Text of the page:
86th LegislatureElections 2020IssuesState HouseStatewide NewsThe Back MicThe Back Mic: Prop 4 in 12 Key House Districts, Freedom Caucus on a Special Session, Abbott Staffer Moves On

In this week's Back Mic — a look at how Prop 4 fared in the 12 Texas House seats flipped by Democrats in the 2018 election.
November 8, 2019

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“The Back Mic” is a weekly look inside Texas politics and policy presented by The Texan. In just a few bullet points every Friday, you’ll know about the critical developments from the candidates, elected officials, and policies that impact Texans everywhere.

How Proposition 4 Fared in the 12 House Districts That Turned Blue in 2018

Proposition 4, further inhibiting the implementation of a state income tax, passed with 74.4 percent of the vote this week. The measure faced increased opposition in the weeks leading up to the election and received a large push of support from Republican leaders.

While voter turnout is much higher in a presidential election, the turnout for this constitutional amendment election did demonstrate strong bipartisan support for making it harder for the state to institute an income tax in the future.

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Here’s a look at the vote breakdown in each of the 12 Texas House districts that flipped from Republican to Democrat control in 2018. 

House District 45 — Erin Zwiener (D-Driftwood) 

  • Prop 4 win percentage: 67.9%
  • 2018 win percentage: 51.6%

House District 47 — Vikki Goodwin (D-Austin) 

  • Prop 4 win percentage: 60.6%
  • 2018 win percentage: 52.3% 

House District 52 — James Talarico (D-Round Rock) 

  • Prop 4 win percentage: 68%
  • 2018 win percentage: 51.7%

House District 65 — Michelle Beckley (D-Carrollton) 

  • Prop 4 win percentage: 77.6%
  • 2018 win percentage: 51.1%

House District 102 — Ana-Maria Ramos (D-Richardson) 

  • Prop 4 win percentage: 67.4%
  • 2018 win percentage: 52.8%

House District 105 — Thresa “Terry” Meza (D-Meza)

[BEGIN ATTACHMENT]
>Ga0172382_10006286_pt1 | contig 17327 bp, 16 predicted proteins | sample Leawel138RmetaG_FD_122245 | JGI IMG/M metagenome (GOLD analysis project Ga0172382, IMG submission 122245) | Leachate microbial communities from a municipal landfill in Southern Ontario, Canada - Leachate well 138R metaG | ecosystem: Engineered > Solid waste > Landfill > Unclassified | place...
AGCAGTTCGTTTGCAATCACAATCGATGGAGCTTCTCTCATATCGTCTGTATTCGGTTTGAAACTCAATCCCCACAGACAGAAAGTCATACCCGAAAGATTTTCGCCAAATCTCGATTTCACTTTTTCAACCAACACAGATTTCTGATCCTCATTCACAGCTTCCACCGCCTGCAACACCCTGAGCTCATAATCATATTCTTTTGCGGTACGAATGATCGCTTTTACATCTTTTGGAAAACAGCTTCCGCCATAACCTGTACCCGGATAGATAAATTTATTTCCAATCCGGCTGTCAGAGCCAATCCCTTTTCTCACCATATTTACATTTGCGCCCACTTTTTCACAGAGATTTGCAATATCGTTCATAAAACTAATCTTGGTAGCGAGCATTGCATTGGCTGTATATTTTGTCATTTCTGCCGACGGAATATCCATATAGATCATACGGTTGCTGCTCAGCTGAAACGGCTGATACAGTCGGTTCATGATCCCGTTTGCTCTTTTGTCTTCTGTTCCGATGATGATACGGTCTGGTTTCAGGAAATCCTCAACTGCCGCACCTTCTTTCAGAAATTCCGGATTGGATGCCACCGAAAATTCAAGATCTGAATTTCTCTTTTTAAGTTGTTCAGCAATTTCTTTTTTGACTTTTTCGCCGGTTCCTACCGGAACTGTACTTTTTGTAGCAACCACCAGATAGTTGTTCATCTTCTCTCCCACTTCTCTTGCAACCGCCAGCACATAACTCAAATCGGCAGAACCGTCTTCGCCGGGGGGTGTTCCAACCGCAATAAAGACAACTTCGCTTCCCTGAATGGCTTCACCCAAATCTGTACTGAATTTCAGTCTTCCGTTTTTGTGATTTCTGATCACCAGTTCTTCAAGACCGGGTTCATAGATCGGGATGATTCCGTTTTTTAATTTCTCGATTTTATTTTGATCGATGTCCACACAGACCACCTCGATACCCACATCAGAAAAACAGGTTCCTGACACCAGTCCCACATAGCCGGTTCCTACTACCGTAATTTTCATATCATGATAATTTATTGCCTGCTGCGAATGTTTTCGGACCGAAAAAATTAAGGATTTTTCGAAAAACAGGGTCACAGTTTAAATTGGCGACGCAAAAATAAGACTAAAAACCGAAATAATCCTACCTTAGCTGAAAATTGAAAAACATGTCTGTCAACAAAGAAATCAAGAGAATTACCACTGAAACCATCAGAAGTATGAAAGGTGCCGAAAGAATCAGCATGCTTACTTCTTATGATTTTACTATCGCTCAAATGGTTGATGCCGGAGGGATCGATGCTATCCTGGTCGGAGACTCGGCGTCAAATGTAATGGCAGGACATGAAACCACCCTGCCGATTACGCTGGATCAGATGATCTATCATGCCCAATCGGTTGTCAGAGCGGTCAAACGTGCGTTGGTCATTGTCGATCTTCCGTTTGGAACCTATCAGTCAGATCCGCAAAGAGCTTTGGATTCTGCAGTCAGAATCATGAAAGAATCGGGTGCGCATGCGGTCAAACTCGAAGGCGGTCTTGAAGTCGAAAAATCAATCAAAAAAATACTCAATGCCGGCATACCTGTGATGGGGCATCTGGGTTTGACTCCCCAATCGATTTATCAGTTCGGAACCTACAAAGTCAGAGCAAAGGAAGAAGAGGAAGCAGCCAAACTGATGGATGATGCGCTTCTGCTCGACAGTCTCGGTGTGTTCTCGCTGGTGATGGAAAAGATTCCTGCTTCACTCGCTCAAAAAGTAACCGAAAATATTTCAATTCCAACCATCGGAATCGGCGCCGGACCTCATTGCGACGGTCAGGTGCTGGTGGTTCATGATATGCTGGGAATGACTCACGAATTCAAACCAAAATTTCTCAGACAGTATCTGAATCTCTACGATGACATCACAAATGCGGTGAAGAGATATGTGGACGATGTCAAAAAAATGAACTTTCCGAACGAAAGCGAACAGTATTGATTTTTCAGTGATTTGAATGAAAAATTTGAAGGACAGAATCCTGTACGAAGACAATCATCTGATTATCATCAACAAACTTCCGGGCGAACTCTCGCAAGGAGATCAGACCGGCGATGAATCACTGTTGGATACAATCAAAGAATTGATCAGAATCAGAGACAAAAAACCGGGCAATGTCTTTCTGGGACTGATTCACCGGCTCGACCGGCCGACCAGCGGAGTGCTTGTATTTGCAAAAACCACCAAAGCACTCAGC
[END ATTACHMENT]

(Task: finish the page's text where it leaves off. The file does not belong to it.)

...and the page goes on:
• Prop 4 win percentage: 76.8%
  • 2018 win percentage: 54.7%

House District 113 — Rhetta Bowers (D-Garland) 

  • Prop 4 win percentage: 77.6%
  • 2018 win percentage: 53.5%

House District 114 — John Turner (D-Dallas) 

  • Prop 4 win percentage: 65.2%
  • 2018 win percentage: 55.6%

House District 115 — Julie Johnson (D-Carrollton) 

  • Prop 4 win percentage: 71.7%
  • 2018 win percentage: 56.7%

House District 132 — Gina Calanni (D-Katy)

  • Prop 4 win percentage: 76.4%
  • 2018 win percentage: 49.2%

House District 135 — Jon Rosenthal (D-Houston) 

  • Prop 4 win percentage: 74.8%
  • 2018 win percentage: 50.8%

House District 136 — John Bucy III (D-Austin) 

  • Prop 4 win percentage: 62.9%
  • 2018 win percentage: 53.3%

Additionally, here’s how Texas’ five most populous counties voted on the measure:

  • Harris County: 67.9%
  • Dallas County: 67.5%
  • Tarrant County: 77.5%
  • Bexar County: 68.7%
  • Travis County: 44.9%

Texas House Freedom Caucus Makes Statement on Calls For a Special Session

Conservative grassroots groups have rolled out the “Lone Star Agenda,” encouraging Governor Abbott to call a special session to pass conservative priority items they feel were neglected during the 86th legislative session. 

The Texas House Freedom Caucus issued a statement of support without calling for a special session:

“The Freedom Caucus applauds those that put together the Lone Star Agenda. Many of the policies included in that agenda are policies that Freedom Caucus members authored and fought for last session…Should the Governor call a special session, we will champion these policies and principles during the extra legislative activity, in addition to the next regular session.”

In addition to the Lone Star Agenda, the statement signaled further support for the “Heartbeat bill,” Preborn Non-Discrimination Act, and stronger spending caps.

Abbott Adviser Launches Public Affairs Group

After announcing his departure from the governor’s office last week, John Colyandro, Abbott’s former senior advisor and policy director, launched a government relations and public affairs firm to be based in Austin.

Colyandro has previously worked for organizations like Texans for Education Opportunity, Texas Conservative Coalition Research Institute, and Texans for a Republican Majority.


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McKenzie Taylor

McKenzie Taylor serves as Senior Editor and resident plate-spinner for The Texan. Previously, she worked as State Representative Kyle Biedermann’s Capitol Director during the 85th legislative session before moving to Fort Worth to manage Senator Konni Burton’s campaign. In her free time, you might find her enjoying dog memes, staring at mountains, or proctoring personality tests.